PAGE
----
1分彩安卓版_We need special law to protect users' data
Editor's note: A public debate is still raging on whether Tencent and Alibaba, developers of popular mobile apps WeChat and Alipa1分彩安卓版y, respectively, have the right to infringe on users' privacy, even after Tencent denied it stores users' chat records, and Alibaba apologized for deceiving users into authorizing it to store their data. Do we need legislation to prevent illegal access to and misuse of people's private information? Three experts share their views on the issue with China Daily's Zhang Zhouxiang. Excerpts follow:
No real protection for smartphone users
WeChat said they "do not keep the chat records of users". We are not sure about that, but we are sure that they can do so whenever they want to.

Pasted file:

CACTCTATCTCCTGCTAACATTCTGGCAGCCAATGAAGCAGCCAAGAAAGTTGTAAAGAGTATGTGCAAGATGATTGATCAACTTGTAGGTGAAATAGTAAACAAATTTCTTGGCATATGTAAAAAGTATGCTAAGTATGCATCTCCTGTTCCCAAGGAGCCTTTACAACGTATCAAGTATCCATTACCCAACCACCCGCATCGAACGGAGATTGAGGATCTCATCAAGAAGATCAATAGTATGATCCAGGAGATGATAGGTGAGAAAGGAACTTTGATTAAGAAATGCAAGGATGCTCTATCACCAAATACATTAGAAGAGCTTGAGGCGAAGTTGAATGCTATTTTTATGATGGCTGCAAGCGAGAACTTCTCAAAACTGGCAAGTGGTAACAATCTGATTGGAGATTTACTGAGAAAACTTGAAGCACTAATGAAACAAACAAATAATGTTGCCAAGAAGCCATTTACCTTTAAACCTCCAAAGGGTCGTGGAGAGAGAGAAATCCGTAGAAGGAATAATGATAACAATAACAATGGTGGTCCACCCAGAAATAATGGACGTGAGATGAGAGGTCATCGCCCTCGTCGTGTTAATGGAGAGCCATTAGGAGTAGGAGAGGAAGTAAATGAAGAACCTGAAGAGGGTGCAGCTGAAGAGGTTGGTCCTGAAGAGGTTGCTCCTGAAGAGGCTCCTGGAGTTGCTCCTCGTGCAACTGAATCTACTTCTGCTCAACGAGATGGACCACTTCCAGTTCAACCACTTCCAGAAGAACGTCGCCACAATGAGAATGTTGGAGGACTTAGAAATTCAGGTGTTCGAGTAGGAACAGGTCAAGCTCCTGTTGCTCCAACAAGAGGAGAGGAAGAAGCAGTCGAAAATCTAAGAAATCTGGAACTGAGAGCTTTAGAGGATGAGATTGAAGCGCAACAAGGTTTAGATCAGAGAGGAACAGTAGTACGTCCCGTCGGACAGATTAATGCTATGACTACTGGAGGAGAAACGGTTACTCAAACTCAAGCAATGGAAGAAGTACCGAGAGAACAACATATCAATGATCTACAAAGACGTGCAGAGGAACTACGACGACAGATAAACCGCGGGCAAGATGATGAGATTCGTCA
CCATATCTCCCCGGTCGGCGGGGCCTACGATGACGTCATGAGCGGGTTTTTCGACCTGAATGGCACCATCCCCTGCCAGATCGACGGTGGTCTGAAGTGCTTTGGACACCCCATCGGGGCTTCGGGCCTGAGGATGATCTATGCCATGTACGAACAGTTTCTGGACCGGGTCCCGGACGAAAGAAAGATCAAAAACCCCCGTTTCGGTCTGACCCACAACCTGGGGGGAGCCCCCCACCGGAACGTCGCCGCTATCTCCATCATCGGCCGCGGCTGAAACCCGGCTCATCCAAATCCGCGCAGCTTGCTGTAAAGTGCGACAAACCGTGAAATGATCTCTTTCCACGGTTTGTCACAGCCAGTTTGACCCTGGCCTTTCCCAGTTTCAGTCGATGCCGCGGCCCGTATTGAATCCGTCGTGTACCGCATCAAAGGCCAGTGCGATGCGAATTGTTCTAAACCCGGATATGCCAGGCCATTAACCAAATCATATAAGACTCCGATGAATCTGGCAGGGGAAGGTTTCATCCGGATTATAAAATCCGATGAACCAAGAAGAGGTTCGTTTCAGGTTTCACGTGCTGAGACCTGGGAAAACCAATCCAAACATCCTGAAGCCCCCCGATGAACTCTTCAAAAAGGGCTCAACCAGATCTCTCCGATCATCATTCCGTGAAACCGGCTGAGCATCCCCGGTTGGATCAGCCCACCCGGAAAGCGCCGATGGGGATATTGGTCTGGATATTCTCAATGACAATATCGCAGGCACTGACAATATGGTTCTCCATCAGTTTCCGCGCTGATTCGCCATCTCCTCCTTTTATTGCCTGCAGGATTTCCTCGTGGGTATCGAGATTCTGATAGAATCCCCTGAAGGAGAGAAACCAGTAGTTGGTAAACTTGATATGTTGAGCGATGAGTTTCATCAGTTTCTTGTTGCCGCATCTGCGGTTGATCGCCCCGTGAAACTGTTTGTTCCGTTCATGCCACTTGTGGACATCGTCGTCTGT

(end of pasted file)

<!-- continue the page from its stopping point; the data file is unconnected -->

A simple test will show how. If someone sends you a message while your smartphone is turned off, you will still get that message when you turn it on again. During the intervening period, the information was stored on WeChat servers.
Besides, WeChat used to publish commercial advertisements in "moments" that suited each user's habits. There is only one known way of doing that, big data analysis, which involves collecting users' information, names, addresses, spending habits and so on and analyzing them to reach certain conclusions.
There are many P2P (point-to-point) data transferring technologies that allow one person to directly send a piece of information to another without going through any public server. But since such technologies are very costly, they can't be promoted for commercial use, at least for now.
China plans to make it mandatory for IT companies to apply for special registration if they want to put users' data to commercial use. That will help protect users' data from being misused by big technology firms for profits.
Liu Quan, a senior researcher in cybersecurity at the China Center for Information Industry Development affiliated to the Ministry of Industry and Information Technology